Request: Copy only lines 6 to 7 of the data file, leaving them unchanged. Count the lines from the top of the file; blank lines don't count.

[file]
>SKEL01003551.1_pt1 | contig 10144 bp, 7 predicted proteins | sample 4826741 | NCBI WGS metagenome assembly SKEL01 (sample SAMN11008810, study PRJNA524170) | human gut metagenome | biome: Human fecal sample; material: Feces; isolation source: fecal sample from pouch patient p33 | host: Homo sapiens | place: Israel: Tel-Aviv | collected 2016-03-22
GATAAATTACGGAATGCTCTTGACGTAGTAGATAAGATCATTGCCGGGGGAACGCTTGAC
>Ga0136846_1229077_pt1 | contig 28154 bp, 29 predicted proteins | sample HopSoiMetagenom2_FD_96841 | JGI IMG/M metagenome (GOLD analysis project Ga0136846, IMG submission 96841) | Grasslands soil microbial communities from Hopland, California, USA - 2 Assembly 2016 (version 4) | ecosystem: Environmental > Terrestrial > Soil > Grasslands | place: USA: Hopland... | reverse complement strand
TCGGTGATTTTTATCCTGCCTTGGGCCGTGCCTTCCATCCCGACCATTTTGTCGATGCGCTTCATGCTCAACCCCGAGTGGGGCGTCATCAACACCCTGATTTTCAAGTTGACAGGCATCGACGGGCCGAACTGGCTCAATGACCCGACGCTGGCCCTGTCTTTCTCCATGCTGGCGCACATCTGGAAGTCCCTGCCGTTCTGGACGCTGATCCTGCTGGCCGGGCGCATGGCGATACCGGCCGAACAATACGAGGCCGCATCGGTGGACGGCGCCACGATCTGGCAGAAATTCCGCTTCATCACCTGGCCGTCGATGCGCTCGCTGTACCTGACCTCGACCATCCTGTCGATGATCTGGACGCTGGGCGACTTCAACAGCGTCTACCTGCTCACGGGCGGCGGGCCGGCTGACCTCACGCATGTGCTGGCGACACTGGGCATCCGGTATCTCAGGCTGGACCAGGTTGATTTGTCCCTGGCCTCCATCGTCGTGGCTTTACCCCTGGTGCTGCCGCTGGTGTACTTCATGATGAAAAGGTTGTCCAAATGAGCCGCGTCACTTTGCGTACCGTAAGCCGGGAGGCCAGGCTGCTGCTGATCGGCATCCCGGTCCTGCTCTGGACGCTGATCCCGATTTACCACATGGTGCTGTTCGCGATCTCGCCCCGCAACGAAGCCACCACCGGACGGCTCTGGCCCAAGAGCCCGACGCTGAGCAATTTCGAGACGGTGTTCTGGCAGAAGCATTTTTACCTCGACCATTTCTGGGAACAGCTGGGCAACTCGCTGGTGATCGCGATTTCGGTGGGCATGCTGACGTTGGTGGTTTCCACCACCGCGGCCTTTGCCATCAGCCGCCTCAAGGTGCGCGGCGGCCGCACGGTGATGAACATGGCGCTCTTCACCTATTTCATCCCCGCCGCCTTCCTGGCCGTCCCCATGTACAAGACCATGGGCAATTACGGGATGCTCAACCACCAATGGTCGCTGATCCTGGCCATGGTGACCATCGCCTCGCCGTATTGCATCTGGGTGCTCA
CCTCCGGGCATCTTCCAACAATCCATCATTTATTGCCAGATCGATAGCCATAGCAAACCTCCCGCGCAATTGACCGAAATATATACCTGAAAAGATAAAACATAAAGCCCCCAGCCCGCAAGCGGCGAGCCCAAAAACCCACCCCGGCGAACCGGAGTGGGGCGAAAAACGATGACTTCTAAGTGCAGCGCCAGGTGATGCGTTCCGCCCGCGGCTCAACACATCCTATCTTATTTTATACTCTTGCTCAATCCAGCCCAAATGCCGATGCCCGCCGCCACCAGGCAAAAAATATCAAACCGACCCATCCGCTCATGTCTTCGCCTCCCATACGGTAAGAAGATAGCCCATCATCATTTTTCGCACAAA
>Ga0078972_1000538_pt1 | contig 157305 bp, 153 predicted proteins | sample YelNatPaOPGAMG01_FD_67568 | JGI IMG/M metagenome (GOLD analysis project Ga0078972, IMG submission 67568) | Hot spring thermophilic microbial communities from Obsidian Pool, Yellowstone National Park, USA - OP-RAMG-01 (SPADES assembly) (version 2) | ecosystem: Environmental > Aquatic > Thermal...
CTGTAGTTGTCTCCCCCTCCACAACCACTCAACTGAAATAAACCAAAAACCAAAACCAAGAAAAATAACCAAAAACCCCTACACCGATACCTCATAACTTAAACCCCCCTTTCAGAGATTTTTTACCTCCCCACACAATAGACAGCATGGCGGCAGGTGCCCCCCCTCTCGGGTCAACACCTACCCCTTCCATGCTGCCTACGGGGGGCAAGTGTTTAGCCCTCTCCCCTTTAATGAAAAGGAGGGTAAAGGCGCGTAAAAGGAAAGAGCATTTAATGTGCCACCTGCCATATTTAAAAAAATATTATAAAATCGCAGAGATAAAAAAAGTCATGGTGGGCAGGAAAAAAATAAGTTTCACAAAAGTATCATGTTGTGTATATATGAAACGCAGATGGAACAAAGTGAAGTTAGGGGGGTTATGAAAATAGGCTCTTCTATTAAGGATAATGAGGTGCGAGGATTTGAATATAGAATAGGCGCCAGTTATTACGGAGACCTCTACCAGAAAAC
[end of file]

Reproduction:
>Ga0078972_1000538_pt1 | contig 157305 bp, 153 predicted proteins | sample YelNatPaOPGAMG01_FD_67568 | JGI IMG/M metagenome (GOLD analysis project Ga0078972, IMG submission 67568) | Hot spring thermophilic microbial communities from Obsidian Pool, Yellowstone National Park, USA - OP-RAMG-01 (SPADES assembly) (version 2) | ecosystem: Environmental > Aquatic > Thermal...
CTGTAGTTGTCTCCCCCTCCACAACCACTCAACTGAAATAAACCAAAAACCAAAACCAAGAAAAATAACCAAAAACCCCTACACCGATACCTCATAACTTAAACCCCCCTTTCAGAGATTTTTTACCTCCCCACACAATAGACAGCATGGCGGCAGGTGCCCCCCCTCTCGGGTCAACACCTACCCCTTCCATGCTGCCTACGGGGGGCAAGTGTTTAGCCCTCTCCCCTTTAATGAAAAGGAGGGTAAAGGCGCGTAAAAGGAAAGAGCATTTAATGTGCCACCTGCCATATTTAAAAAAATATTATAAAATCGCAGAGATAAAAAAAGTCATGGTGGGCAGGAAAAAAATAAGTTTCACAAAAGTATCATGTTGTGTATATATGAAACGCAGATGGAACAAAGTGAAGTTAGGGGGGTTATGAAAATAGGCTCTTCTATTAAGGATAATGAGGTGCGAGGATTTGAATATAGAATAGGCGCCAGTTATTACGGAGACCTCTACCAGAAAAC